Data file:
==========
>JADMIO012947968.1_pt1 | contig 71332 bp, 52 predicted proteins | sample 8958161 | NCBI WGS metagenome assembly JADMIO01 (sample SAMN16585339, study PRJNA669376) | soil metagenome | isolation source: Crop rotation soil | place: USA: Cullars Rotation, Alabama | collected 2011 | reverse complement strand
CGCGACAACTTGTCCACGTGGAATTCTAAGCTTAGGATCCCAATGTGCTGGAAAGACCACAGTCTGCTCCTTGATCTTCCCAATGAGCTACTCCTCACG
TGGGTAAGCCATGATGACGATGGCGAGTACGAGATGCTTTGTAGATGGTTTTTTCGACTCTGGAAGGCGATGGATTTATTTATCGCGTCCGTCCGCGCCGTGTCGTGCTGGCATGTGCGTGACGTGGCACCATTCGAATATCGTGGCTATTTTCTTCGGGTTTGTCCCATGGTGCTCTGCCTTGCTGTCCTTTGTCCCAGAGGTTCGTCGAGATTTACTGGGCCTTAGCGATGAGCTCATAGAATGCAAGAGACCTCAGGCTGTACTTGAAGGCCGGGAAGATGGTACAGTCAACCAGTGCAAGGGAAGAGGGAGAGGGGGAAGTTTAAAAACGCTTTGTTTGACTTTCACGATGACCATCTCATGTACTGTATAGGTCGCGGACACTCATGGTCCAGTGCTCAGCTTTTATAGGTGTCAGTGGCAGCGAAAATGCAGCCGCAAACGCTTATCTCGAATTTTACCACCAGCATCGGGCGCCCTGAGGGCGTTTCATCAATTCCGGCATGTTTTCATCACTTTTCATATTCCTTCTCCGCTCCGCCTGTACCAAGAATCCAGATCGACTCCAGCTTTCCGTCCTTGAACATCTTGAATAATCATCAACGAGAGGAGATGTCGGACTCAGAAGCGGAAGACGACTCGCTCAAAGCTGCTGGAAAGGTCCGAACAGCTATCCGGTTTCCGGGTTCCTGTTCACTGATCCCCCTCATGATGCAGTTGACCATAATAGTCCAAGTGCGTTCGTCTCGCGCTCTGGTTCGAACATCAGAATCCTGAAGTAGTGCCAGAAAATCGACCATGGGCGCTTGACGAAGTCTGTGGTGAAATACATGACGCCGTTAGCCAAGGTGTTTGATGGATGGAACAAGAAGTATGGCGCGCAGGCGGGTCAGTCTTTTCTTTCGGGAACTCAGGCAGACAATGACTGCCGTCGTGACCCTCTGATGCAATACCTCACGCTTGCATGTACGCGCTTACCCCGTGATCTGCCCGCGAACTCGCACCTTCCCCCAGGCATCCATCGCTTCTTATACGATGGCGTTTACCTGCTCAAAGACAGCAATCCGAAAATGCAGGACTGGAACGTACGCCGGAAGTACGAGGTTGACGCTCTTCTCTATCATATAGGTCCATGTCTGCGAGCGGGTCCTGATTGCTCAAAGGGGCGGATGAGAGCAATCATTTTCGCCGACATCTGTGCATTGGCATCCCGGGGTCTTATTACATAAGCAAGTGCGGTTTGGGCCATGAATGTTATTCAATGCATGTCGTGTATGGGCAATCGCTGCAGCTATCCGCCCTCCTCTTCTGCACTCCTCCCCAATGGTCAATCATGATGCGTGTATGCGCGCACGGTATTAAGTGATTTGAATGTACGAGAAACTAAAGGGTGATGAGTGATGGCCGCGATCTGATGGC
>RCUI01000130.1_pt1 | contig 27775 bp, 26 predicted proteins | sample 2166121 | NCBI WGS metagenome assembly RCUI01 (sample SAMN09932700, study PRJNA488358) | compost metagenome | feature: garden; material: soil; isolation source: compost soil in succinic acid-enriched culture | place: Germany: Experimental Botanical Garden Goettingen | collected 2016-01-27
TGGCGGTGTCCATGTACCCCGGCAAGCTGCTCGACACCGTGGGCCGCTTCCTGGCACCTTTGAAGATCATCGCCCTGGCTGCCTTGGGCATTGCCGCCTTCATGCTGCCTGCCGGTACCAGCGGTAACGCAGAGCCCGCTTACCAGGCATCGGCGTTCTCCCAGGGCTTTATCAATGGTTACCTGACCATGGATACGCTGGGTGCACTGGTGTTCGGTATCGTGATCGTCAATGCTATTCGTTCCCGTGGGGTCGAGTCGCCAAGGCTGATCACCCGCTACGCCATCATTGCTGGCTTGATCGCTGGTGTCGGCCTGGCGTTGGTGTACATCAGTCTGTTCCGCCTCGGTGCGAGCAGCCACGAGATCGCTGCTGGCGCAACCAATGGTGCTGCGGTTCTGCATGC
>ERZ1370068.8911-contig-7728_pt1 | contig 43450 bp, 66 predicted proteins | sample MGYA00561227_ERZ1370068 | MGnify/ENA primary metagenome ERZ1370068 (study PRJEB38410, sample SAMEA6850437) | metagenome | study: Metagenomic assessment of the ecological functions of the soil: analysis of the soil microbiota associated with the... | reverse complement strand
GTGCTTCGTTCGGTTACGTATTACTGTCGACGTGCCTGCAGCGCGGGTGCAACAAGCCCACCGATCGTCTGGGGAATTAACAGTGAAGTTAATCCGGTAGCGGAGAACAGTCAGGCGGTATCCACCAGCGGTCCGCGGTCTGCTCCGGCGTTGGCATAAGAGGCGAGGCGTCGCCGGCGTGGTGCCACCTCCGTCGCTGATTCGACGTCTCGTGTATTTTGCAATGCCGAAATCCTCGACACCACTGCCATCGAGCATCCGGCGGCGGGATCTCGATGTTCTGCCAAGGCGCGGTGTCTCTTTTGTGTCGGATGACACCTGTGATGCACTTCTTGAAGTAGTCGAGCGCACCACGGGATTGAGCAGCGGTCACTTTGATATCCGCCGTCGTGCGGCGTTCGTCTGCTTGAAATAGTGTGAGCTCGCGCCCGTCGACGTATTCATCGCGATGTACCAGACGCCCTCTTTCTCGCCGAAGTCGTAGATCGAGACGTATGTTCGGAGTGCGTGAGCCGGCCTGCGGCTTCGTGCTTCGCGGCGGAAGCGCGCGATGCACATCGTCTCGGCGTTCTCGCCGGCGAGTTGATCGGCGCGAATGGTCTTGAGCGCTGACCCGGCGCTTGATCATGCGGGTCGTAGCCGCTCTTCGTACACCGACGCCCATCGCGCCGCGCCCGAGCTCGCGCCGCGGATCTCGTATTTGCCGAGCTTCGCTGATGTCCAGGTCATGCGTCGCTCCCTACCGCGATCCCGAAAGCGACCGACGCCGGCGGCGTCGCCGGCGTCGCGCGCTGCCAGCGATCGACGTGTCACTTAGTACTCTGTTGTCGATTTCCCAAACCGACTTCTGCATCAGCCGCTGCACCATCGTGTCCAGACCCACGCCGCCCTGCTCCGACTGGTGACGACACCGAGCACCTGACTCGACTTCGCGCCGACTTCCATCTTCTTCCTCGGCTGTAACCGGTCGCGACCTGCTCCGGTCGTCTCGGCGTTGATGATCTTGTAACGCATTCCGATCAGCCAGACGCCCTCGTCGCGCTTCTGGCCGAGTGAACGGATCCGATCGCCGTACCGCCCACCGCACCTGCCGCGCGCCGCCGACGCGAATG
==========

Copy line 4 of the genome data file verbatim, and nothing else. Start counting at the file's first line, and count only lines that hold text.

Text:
>RCUI01000130.1_pt1 | contig 27775 bp, 26 predicted proteins | sample 2166121 | NCBI WGS metagenome assembly RCUI01 (sample SAMN09932700, study PRJNA488358) | compost metagenome | feature: garden; material: soil; isolation source: compost soil in succinic acid-enriched culture | place: Germany: Experimental Botanical Garden Goettingen | collected 2016-01-27